Adam Dunn happy to be back home in Houston
BY DARYL VAN SCHOUWEN email@example.com June 14, 2013 11:25PM
Chicago White Sox v Houston Astros
Updated: July 16, 2013 6:37AM
HOUSTON — Mood-wise, Adam Dunn touched his season high before the White Sox opened a four-game series against the lowly Astros with a 2-1 loss.
With eight hits, including four home runs, and seven RBI over his previous four games, the beleaguered slugger was having one of his better spurts of an up-and-down year. And he was in the middle of a five-day stay with his wife and three kids at his home, which is about a half-hour drive from Minute Maid Park.
He also squeezed in a round of golf Friday morning.
“Seeing people you haven’t seen in a while, sleeping in your own bed,’’ Dunn said. “When you’re not home for a while, to come home for five days is pretty cool. You need a little mental break once in a while, and I can’t think of a better place to have one than at home in familiar surroundings.’’
That mood was tempered after another disheartening loss — Chris Sale’s 14-strikeout performance went for naught — but when the Sox’ scheduled game against Toronto at U.S. Cellular Field was called off early Wednesday afternoon, Dunn happily jumped on a plane with fellow Houston guy Jesse Crain and was home by 6. Thursday was a day off.
“It was almost like I called for the rainstorm,’’ Dunn said. “I did my rain dance. I’m not going to lie.’’
Dunn’s outlook on baseball and life is worth watching because he repeated Friday what he has said since 2011 — that he will quit when the game is no longer fun, and you wonder what this roller-coaster ride is doing to his system. Dunn was down in 2011, up in 2012 and mostly down this season, although he ranks fourth in the American League with 16 homers and has driven in a team-high 38 runs.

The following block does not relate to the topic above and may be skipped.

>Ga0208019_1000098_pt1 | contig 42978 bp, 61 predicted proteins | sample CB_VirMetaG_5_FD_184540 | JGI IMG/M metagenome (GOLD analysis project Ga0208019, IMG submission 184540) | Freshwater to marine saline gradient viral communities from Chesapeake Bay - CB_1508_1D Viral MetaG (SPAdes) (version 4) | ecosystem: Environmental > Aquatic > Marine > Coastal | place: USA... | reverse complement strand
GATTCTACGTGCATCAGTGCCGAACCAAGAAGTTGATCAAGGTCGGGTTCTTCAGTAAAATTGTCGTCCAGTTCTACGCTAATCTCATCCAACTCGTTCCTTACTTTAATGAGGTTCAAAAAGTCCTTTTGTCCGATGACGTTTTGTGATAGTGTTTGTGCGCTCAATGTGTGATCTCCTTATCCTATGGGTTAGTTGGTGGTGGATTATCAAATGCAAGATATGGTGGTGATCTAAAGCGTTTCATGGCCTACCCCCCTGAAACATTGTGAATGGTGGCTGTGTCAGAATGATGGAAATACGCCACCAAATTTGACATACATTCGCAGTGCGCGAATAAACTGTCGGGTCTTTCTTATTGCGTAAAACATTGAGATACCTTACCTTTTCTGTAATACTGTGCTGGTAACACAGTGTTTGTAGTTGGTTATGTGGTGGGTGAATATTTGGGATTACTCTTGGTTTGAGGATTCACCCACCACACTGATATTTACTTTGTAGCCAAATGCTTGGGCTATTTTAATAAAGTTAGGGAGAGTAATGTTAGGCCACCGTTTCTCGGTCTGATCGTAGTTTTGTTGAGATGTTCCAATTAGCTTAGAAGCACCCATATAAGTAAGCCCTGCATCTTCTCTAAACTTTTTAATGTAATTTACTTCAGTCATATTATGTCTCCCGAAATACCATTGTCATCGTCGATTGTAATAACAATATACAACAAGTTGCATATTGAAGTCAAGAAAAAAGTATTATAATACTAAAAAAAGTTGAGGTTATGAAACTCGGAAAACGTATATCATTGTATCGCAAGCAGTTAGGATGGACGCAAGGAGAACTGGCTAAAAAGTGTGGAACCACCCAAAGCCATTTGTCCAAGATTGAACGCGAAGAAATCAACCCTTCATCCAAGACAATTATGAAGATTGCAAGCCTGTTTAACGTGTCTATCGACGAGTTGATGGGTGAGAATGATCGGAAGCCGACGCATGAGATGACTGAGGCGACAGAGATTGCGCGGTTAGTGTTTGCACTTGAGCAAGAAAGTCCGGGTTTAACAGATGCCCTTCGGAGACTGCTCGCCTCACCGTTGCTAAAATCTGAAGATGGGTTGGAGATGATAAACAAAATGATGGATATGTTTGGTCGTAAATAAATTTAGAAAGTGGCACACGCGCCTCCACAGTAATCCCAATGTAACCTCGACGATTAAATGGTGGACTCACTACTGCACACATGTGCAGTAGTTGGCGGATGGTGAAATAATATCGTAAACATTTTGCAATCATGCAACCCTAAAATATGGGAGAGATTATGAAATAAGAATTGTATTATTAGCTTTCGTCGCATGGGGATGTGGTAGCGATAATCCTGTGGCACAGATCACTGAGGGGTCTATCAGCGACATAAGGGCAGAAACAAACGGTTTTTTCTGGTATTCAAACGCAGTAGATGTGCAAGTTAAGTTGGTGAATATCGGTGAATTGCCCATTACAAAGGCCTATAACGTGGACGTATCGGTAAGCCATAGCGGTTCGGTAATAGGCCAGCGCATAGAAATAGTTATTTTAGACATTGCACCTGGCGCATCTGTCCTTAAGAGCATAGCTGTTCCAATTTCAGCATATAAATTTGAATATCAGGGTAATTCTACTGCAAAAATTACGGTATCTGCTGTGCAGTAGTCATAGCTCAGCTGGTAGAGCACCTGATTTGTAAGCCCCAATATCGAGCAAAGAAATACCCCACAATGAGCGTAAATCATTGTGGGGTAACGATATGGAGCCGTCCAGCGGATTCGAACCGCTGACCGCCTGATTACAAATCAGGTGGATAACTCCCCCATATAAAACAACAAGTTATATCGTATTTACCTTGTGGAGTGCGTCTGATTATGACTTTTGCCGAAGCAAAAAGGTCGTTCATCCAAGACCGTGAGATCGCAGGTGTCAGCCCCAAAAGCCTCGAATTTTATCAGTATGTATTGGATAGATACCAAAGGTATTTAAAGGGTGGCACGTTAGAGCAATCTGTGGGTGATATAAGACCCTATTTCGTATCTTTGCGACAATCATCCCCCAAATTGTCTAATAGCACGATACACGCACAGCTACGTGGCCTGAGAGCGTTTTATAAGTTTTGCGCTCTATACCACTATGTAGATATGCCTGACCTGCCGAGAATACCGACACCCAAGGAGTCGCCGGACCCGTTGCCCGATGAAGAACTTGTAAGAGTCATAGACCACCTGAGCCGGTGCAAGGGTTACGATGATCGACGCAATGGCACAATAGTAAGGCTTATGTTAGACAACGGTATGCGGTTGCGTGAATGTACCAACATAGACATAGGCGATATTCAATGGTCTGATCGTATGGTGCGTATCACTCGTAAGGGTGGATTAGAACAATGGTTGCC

“It’s been very weird,’’ he said Friday. “RBI are OK. The runs scored  are not OK. The on-base [.282] is obviously pathetic. Two of those would be pretty easy to fix and get back on track.’’
There’s a huge amount of hope that Dunn will inject life into an offense that’s as drab as the team’s road grays. Dunn said his plate discipline is better of late, so maybe there is cause for optimism.
“I don’t think I’m swinging any different,’’ said Dunn, whose sacrifice fly produced the Sox’ only run. “The difference is I’m swinging at better pitches, and the balls I’m supposed to be hitting hard, I’m hitting hard, and I’m not fouling them off. I’m not trying to do too much. A lot of times when I’m feeling good, I try to hit a six-run home run with one swing, and the last time I’ve done that is never.’’
“He went through periods where he was swinging no matter what,’’ manager Robin Ventura said. “Now he’s got a better idea of the strike zone, and confidence-wise, it just seems like he’s better going to the plate right now.’’
Right now, the game is fun for Dunn, whose positive outlook helps keep it that way. His contract is up after next season, and Dunn, 33, says it’s possible he’ll be done when it runs out.
“I can’t sit here and say 100 percent I’ll definitely play,’’ he said. “But if I feel like I do now, 100 percent [I will]. There’s nothing else I can do. Or want to do.’’
So this is still fun?
“Oh, yeah,’’ Dunn said. ‘‘I wouldn’t be here at 3 o’clock if it wasn’t. It’s still fun. The fun part is not now; the fun part is at 7. I don’t love cage work or batting practice or sitting around. That’s the work part of it. The game is the fun part. Playing, it’s the best.’’